Election 2020: 4th Congressional Candidate Trent Christensen On His Background, Dropping Obamacare
Utah’s 4th Congressional District is a battleground for national Democrats and Republicans. The incumbent, Democratic Rep. Ben McAdams, won the seat by just 0.2% in 2018, and his seat has become a high priority for national Republicans to flip.
Four Republican candidates are vying for the chance to go head-to-head against McAdams in November.
Businessman Trent Christensen is one of them. Like most other candidates in the race, he has never held political office. He’s spent his career in the private sector as a lawyer, a vice president of community development for a Utah banking company and now CEO of a venture capital company. Christsensen argued that’s what would make him effective in Congress.
“The people that are going to be in Congress had better have a really good grasp on economics,” Christensen said. “Taxation policy, regulatory policy, free trade policy, spending policy — so they can plug in day one and make a positive impact and support the president.”
Christensen isn’t a total stranger to politics though. He worked as a fundraiser for Mitt Romney’s 2012 presidential campaign.
“There's also this component: you're gonna have to raise some money,” Christensen said. “Ben's got — that we know of — $2.2 million in the bank ... Fundraising is about relationships and I have a network that goes back to my days of working on the Romney team that is still very active.”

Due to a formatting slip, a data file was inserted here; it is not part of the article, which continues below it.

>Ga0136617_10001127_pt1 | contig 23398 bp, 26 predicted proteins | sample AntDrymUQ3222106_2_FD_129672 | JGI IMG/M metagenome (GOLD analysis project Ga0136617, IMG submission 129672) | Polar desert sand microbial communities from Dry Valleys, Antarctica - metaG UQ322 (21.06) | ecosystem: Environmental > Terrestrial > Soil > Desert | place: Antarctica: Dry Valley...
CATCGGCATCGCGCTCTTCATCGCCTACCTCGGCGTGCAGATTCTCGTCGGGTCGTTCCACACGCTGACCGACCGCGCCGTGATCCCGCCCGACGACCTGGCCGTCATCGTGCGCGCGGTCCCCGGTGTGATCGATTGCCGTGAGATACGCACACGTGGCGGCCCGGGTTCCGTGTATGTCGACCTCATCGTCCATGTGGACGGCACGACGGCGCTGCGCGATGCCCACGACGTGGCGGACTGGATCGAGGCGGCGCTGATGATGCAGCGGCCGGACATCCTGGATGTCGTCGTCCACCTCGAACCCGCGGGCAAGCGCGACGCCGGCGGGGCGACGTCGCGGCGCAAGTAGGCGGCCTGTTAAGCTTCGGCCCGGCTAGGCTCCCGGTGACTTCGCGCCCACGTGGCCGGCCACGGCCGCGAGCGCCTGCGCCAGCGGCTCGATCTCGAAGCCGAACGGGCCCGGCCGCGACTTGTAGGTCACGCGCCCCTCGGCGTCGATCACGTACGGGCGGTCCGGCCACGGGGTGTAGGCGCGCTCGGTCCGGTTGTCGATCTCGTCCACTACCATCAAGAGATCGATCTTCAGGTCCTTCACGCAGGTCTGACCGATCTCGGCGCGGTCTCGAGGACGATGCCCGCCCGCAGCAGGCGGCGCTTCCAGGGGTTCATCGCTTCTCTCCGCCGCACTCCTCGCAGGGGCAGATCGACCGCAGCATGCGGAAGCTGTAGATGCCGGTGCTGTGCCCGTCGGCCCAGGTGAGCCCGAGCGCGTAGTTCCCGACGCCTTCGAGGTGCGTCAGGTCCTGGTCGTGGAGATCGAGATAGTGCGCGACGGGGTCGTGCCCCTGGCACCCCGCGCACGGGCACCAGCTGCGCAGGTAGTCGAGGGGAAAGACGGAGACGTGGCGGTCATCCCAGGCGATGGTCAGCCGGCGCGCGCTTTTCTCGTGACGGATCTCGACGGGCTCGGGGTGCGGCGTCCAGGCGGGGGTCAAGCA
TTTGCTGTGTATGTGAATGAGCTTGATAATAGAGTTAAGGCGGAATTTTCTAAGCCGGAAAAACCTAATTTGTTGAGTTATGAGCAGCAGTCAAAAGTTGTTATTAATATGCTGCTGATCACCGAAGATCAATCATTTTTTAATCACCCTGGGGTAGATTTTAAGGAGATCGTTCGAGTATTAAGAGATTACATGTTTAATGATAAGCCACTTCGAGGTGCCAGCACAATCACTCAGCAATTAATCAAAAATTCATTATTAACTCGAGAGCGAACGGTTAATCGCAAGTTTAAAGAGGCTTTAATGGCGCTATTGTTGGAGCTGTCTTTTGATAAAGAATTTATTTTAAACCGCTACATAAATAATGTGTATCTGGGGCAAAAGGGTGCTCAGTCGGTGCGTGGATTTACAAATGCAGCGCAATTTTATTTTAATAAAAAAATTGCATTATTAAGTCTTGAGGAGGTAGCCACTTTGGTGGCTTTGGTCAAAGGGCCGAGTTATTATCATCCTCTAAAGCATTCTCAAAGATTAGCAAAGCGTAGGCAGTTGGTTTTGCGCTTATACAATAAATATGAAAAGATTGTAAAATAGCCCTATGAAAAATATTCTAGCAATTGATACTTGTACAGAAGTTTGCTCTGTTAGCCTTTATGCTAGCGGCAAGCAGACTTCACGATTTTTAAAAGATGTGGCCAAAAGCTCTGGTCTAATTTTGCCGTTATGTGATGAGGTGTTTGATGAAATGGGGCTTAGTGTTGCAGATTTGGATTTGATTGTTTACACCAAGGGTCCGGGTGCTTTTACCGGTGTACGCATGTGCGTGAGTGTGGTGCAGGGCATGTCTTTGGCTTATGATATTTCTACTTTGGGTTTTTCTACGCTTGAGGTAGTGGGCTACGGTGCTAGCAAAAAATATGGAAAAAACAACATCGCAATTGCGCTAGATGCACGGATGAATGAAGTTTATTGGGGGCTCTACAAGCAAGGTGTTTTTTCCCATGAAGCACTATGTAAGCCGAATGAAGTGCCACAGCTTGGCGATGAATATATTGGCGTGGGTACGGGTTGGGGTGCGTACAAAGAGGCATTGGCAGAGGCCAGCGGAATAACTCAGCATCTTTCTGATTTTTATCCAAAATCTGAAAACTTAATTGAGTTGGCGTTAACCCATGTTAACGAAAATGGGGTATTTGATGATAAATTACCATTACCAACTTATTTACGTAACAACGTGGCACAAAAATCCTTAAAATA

Christensen said he wasn’t planning on running for Congress this year until Utah Sen. Dan Hemmert, R-Orem, dropped out of the race in December.
“I looked around the race and I didn't see anyone with an equivalent background,” Christensen said. “I didn't see anyone that has been in the economy that has created jobs. And so I said, ‘You know, that point of view has to be represented.’”
If he makes it to D.C., Christensen said one of his top priorities would be economic recovery from COVID-19 and pushing states to re-open.
“I'd like to say, ‘Hey, we're going to do one last round of bailouts,’” Christensen said. “We're going to do it for individuals. We’re gonna do it for businesses and employees. But it is only available to you if your doors are 100% open for business — no restrictions — on June 15 of this year. And if you're not, then you don't get the money.”
Christensen said he would also support Republican efforts to repeal Obamacare in order to lower health care costs.
“I believe that there's a lot that the free market can do to lower costs,” he said. “If there's competition in a system, you'll always see costs go down. I think there needs to be better transparency in the system.”
A recent poll by UtahPolicy.com and KUTV put Christensen in last place, with 13% of registered Republican likely voters saying they would vote for him.
The Republican primary is June 30 and will be conducted almost entirely by mail. The voter registration deadline is June 19.
To learn more about Christensen’s positions — and to compare them to his opponents — check out KUER’s voter guide.
Sonja Hutson covers politics for KUER. Follow her on Twitter @SonjaHutson